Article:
⚠ Poorly compacted soil during construction of the building/extension and incomplete or inadequate foundations or footings.

Corner Crack

Buildings built using clay bricks are susceptible to cracks in corners as overtime the clay expands creating lateral force pushing against each other. The mortar around the clay brick deteriorates exposing gaps in the brickwork.

 

⚠ Moisture levels in the air causing clay bricks to expand and contract.

Vertical / Diagonal Crack

Evident in both masonry or concrete walls where the crack is wider at the top, indicating the wall settling or heaving. They are normally jagged or zig-zag and don’t follow a uniform pattern.

 

⚠ Foundation movement due to soil moisture variations or vibrations in the ground.

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What causes cracks to form in walls?

Soil Types:

Moisture levels in the soil affect loosely packed soils, sand and reactive clays as they either expand or contract or wash away.

Excess Water:

Burst or cracked water pipes including blocked sewage and rain gutters cause the ground to heave as it absorbs the moisture.

Tree Roots:

Neighbouring trees and shrubs absorb water using their roots causing movement in the soil as it soaks up moisture in the ground and grows.

Extreme & Seasonal Weather:

Natural disasters such as flooding, drought and earthquakes affect soil moisture levels in particular clay where it compresses and expands resulting in excessive foundation movement.

Footing Systems:

Flawed foundation design or inadequate compaction of soil during construction results in movement of the structure as it settles.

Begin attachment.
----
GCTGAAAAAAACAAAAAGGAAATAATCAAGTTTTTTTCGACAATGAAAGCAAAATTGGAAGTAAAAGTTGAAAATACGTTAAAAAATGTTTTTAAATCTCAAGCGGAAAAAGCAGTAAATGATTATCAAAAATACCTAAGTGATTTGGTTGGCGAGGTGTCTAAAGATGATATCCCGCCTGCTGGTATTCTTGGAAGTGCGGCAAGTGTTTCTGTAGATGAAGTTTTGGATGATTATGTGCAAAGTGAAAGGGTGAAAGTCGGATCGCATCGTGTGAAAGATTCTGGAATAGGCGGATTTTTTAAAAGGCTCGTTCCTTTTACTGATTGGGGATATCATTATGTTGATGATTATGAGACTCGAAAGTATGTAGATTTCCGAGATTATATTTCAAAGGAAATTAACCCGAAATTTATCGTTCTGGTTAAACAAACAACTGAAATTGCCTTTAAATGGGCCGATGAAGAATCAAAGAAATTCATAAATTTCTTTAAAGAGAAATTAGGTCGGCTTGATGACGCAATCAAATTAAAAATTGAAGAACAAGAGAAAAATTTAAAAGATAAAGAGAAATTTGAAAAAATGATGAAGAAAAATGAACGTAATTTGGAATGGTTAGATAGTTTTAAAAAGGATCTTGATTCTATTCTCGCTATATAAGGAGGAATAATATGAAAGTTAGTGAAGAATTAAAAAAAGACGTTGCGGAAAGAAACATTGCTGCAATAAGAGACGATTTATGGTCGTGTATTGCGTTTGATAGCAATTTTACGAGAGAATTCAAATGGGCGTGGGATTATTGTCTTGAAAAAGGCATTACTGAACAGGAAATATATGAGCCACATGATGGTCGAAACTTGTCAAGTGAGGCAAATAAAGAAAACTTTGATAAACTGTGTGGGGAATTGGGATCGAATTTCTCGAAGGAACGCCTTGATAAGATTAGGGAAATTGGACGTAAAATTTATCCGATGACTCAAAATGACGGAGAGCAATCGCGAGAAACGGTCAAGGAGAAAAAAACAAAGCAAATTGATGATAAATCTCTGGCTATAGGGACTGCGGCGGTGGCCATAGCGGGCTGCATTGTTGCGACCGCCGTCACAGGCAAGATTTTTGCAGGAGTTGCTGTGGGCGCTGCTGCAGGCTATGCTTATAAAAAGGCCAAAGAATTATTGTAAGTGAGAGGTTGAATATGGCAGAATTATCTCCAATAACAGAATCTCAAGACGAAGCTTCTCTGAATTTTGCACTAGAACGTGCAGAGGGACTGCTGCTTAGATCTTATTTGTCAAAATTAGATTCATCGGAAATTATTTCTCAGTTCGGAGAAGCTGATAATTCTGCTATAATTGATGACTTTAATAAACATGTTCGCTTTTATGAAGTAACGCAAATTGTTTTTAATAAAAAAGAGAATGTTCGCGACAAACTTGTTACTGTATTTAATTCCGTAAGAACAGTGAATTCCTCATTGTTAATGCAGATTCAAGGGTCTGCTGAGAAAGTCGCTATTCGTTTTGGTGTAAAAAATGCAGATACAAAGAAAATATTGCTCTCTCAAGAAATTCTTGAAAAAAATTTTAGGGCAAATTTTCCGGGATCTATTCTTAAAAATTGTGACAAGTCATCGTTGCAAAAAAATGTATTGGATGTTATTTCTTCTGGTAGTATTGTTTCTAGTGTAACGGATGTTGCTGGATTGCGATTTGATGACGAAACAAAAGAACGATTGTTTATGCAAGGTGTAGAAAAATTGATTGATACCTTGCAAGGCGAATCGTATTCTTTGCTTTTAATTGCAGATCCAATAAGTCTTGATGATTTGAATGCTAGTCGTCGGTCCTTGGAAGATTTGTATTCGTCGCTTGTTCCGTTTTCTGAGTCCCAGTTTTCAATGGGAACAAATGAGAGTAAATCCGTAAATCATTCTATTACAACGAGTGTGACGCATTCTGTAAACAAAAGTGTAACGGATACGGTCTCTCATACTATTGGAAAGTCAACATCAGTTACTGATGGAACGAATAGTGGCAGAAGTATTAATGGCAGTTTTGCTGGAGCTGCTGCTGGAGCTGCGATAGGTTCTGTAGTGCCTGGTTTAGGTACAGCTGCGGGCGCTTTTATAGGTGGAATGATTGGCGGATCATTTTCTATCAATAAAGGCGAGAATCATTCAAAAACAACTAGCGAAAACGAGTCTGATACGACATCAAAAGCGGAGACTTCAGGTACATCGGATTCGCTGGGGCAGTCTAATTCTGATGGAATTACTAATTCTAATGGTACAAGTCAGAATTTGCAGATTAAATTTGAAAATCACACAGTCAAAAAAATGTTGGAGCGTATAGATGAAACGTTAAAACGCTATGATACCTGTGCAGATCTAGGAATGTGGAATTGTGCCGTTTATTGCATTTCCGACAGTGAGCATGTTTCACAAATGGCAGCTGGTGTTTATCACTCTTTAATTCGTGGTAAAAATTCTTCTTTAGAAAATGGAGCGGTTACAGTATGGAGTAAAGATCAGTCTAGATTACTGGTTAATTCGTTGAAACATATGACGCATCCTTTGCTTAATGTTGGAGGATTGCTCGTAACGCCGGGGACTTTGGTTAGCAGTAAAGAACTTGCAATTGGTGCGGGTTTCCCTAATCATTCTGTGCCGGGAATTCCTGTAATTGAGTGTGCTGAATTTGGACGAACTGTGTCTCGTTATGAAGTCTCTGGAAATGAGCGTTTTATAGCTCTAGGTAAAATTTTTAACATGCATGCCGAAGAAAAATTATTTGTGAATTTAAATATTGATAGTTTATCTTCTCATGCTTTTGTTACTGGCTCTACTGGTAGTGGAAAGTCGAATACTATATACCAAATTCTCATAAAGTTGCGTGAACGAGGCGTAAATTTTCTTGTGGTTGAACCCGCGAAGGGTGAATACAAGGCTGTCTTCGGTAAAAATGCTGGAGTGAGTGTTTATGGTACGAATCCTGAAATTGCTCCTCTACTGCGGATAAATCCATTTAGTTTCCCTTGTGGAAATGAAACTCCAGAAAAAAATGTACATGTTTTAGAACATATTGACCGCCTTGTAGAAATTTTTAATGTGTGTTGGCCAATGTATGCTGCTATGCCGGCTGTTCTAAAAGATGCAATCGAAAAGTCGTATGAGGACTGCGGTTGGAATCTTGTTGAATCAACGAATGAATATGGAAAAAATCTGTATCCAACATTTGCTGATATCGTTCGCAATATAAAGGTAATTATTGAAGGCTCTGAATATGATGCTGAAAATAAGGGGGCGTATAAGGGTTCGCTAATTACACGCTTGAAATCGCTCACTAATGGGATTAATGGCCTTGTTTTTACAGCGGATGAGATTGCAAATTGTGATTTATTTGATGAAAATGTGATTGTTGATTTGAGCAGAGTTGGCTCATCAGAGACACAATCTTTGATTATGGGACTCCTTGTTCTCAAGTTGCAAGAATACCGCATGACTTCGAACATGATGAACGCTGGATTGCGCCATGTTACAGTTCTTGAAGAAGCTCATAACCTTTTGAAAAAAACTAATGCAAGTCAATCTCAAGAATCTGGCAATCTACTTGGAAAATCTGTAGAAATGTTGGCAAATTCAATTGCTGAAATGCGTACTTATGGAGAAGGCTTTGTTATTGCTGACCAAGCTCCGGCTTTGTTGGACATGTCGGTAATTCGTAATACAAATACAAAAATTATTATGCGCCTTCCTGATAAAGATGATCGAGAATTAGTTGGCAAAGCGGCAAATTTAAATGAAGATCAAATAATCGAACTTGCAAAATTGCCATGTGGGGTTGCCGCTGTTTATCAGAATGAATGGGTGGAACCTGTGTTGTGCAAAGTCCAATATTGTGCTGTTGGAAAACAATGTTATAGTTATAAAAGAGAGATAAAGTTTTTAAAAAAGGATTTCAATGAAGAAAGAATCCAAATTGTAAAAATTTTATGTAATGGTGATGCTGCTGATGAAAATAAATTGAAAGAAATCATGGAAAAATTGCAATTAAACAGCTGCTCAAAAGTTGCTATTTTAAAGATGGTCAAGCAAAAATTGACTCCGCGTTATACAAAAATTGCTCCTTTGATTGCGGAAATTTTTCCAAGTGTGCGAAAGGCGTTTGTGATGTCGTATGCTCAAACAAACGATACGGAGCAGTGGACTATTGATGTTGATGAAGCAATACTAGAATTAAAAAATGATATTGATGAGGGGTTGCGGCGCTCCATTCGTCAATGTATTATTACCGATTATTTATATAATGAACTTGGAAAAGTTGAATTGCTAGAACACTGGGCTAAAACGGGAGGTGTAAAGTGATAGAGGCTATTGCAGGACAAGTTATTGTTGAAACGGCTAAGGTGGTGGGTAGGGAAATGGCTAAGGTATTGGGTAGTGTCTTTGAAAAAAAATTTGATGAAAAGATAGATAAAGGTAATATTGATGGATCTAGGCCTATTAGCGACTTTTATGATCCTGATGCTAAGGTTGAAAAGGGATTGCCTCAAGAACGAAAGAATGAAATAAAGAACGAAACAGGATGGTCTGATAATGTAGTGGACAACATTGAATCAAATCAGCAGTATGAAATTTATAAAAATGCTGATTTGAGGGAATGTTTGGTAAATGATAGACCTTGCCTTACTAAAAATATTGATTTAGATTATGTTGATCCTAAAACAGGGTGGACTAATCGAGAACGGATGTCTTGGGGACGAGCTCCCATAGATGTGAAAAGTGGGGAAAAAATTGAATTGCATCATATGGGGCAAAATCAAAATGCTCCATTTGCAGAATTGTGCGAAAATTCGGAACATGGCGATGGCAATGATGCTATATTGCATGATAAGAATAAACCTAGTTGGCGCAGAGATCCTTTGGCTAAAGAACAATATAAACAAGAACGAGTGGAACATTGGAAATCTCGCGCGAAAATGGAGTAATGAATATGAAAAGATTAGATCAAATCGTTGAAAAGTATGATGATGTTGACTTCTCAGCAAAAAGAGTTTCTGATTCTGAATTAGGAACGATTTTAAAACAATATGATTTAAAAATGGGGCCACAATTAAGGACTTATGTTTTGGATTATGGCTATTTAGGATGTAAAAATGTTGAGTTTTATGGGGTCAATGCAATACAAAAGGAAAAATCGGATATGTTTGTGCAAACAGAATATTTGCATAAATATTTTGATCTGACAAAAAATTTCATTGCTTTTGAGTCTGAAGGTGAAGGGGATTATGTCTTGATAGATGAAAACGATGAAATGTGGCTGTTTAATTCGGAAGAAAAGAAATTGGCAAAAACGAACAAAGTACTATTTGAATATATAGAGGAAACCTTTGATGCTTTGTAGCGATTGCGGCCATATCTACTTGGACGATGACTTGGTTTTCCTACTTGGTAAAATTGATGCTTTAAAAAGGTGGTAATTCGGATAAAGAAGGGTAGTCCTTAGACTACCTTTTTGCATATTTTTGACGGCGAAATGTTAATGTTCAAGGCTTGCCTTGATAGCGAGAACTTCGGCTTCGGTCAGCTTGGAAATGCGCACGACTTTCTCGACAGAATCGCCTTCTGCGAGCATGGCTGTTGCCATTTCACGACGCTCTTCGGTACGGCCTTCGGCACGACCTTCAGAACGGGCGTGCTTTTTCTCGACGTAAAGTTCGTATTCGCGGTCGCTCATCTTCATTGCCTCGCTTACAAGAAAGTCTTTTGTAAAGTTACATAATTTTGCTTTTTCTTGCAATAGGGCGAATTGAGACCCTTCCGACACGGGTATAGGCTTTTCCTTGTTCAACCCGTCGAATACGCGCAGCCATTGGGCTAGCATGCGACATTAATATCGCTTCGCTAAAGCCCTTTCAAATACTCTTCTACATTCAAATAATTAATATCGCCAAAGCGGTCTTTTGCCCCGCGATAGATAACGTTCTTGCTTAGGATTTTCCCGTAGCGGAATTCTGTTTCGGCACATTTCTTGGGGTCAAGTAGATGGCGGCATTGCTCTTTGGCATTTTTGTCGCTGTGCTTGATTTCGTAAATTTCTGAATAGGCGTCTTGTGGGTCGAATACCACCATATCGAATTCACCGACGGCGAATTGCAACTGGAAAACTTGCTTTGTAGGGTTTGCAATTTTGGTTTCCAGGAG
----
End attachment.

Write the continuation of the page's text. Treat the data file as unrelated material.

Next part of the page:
Renovation or Construction:

Vibration caused by nearby construction activity such as drilling or piling, or heavy road traffic causing soil particles to shift and weaken the ground.

When do wall cracks indicate a structural problem?

Larger cracks that display these characteristics may indicate weaknesses in the building’s foundation:

  • One side of the wall is higher than the other
  • Doors and windows no longer close in their frame
  • Cracks are wider than about 5 mm (or half a centimetre)

Problematic wall cracks will typically start at windows, doorways or corners of buildings. Generally, smaller hairline cracks are not cause for concern. These are usually the result of seasonal expansion and contraction of soils beneath the building over time, and can be easily patched and re-painted.

computer screen with Typical signs of subsidence

Want to learn more about the signs of subsidence?

Explore our interactive house and view typical subsidence problems around your home